The Stuxnet virus changed the point of attack from the seemingly very secure top end to the somewhat vulnerable middle ground. At this level we frequently see PC-based control systems with little or no security implemented, and some technologies still being utilised despite known vulnerabilities.

Security problems at this level and at plant floor device level are exacerbated by the fact that there is often limited collaboration between a company’s IT department and the control engineering departments. In addition, within the control and engineering community, there is not always adequate recognition of the automation system security threats and liabilities. In particular, the business case for automation system security is not established, and there is limited understanding of the automation system risk factors.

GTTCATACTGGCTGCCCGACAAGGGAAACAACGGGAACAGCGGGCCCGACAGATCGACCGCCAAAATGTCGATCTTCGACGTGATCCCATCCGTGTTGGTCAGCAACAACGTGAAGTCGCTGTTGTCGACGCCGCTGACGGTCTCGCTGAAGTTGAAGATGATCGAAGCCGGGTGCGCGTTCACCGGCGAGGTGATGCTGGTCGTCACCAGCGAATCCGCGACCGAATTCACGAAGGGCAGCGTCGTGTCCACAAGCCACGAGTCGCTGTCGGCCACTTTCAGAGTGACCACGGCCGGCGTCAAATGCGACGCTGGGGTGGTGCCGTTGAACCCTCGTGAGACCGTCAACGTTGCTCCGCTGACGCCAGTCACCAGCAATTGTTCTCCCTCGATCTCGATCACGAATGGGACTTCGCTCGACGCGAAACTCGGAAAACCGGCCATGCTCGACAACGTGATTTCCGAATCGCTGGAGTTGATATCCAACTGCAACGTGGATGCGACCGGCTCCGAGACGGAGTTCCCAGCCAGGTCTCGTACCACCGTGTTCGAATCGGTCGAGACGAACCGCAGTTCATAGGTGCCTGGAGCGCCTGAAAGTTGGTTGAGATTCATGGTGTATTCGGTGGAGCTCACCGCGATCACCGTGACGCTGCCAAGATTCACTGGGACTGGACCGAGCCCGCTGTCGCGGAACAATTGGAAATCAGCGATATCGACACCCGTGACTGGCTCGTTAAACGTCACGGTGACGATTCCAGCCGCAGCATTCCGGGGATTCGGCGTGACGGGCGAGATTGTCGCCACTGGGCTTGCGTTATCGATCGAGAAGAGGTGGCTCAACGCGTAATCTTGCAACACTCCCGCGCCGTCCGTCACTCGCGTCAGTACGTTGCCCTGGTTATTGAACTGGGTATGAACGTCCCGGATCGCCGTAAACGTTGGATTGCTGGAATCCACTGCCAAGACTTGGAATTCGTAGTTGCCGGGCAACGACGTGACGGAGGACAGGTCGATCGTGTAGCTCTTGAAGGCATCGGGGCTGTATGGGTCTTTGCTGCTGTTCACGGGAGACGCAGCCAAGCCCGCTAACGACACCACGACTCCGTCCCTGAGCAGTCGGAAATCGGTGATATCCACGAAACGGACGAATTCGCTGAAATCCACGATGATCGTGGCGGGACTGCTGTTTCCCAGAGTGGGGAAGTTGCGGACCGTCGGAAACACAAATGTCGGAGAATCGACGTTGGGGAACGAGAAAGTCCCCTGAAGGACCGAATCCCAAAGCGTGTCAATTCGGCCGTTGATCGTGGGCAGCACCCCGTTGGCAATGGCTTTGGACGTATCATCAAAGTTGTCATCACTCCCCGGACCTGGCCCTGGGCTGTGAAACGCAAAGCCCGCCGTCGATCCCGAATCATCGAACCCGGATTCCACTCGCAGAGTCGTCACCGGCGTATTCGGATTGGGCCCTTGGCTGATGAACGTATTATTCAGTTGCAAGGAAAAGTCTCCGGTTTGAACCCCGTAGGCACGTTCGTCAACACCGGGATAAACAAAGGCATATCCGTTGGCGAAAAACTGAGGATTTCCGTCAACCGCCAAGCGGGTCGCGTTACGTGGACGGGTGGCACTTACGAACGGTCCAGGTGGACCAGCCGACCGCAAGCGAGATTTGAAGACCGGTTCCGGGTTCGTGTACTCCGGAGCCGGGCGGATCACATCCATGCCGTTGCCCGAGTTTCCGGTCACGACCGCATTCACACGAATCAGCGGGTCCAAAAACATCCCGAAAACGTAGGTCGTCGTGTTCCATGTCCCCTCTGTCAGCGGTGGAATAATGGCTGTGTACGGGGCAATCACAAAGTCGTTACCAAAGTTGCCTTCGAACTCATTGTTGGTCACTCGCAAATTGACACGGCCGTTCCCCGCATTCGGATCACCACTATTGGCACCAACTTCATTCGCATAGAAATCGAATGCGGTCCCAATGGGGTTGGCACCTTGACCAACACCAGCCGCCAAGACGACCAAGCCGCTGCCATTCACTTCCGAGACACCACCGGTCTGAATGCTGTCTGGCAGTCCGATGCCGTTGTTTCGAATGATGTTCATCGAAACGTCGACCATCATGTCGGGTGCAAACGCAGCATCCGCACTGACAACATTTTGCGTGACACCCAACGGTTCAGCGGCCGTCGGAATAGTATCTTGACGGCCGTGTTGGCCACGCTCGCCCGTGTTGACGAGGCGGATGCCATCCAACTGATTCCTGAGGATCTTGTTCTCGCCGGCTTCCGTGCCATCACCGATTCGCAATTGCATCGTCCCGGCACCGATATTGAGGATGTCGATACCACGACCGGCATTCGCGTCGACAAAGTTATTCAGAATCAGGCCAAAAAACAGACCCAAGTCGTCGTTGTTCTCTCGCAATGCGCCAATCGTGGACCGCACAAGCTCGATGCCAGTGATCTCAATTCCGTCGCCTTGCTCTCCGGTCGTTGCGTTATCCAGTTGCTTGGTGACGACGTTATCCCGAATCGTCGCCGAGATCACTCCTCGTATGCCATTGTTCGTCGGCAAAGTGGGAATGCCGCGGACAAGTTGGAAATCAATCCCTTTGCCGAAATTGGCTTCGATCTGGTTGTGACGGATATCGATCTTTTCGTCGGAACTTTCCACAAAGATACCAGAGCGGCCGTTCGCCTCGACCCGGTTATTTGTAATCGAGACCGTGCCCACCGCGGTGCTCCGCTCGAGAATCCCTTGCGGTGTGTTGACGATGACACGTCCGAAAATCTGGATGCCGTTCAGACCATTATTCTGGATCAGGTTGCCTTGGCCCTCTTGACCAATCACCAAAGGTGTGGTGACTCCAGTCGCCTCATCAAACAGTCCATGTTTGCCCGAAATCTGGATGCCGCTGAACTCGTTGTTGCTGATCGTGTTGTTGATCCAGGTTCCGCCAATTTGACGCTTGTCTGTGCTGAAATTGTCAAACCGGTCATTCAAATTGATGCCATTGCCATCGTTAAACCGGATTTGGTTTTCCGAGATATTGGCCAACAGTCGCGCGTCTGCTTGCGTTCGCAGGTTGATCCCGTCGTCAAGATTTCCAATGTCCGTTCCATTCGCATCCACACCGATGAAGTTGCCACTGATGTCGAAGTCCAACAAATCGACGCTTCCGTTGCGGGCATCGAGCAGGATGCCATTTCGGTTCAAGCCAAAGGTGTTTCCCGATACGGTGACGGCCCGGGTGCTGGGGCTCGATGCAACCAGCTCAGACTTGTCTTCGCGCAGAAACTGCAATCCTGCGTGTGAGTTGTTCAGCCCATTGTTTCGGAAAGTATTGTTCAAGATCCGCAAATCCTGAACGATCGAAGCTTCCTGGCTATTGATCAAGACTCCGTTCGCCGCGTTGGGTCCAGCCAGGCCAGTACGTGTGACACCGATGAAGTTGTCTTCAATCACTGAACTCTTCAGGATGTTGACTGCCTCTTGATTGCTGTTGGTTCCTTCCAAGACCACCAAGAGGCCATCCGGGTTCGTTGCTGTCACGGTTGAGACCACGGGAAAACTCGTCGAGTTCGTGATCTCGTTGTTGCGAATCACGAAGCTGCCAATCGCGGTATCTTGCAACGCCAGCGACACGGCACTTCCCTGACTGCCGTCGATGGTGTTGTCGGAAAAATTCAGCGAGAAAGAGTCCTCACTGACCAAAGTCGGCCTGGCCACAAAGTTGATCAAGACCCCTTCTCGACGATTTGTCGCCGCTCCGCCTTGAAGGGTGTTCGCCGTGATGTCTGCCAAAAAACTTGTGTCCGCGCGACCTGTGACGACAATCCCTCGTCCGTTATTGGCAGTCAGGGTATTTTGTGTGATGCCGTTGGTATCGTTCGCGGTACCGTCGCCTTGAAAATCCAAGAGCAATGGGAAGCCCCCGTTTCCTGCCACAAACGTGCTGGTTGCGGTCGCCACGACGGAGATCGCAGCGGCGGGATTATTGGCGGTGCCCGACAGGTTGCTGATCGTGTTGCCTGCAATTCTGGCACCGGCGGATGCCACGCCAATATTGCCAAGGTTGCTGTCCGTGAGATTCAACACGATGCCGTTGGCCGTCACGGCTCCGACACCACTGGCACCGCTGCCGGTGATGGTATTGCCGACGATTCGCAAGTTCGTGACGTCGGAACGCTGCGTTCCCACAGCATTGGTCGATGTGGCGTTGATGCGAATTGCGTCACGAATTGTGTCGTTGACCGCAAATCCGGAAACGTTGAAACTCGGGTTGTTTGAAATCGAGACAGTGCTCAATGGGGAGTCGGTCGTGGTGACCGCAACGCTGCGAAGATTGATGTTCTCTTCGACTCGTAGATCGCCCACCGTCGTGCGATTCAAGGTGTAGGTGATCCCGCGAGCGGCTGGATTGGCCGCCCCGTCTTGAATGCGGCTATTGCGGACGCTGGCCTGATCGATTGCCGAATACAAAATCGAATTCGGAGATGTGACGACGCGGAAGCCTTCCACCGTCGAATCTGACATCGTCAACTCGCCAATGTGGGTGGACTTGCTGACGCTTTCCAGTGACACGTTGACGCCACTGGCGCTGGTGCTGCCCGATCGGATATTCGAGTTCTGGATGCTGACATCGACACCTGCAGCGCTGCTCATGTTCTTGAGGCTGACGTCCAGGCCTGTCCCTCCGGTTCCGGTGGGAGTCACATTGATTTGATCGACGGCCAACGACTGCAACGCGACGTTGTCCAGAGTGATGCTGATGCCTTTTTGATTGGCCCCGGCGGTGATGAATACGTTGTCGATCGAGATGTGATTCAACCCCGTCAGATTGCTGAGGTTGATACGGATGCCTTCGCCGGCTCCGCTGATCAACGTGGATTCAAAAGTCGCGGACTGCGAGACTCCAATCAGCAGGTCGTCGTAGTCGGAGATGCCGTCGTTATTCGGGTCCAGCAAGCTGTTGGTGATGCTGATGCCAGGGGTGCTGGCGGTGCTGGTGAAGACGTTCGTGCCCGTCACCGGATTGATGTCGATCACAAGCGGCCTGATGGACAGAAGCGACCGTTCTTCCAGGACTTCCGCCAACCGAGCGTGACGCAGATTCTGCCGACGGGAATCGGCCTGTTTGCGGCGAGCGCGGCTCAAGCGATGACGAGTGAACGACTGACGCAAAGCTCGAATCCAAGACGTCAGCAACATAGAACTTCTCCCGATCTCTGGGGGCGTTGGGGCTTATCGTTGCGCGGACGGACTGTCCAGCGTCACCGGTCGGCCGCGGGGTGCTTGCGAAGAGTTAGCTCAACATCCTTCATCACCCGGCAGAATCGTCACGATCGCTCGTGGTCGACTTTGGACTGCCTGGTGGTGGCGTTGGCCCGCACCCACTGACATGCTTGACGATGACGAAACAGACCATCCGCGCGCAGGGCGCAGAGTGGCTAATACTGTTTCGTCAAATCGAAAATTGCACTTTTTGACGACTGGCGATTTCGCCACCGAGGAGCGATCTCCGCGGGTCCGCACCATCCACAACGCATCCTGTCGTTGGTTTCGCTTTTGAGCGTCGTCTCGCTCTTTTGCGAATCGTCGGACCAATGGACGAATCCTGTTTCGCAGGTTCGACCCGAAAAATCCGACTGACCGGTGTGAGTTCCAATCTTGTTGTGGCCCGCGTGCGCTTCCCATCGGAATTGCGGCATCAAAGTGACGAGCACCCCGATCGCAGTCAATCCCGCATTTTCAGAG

Exacerbating the security threat
The drive towards open network technologies generally, and towards Ethernet in particular, as a means of giving companies the freedom they want to choose best of breed control technologies has exacerbated the security threat. Users want standardisation, flexibility and choice, and this has been delivered through standardised open protocols. The trade-off is that these open protocols are less robust and more susceptible to attack. By contrast, traditional proprietary networks are highly robust, by virtue of their non-standardisation, but are far less flexible and ultimately limit product choice.

Looking then at what the ideal industrial network would offer, we can build a wish list that offers the robustness of the old, combined with the flexibility of the new. The wish list might include common cabling, standard connectors, open standards, ease of configuration, flexibility, highest possible security, and reduced susceptibility to attack.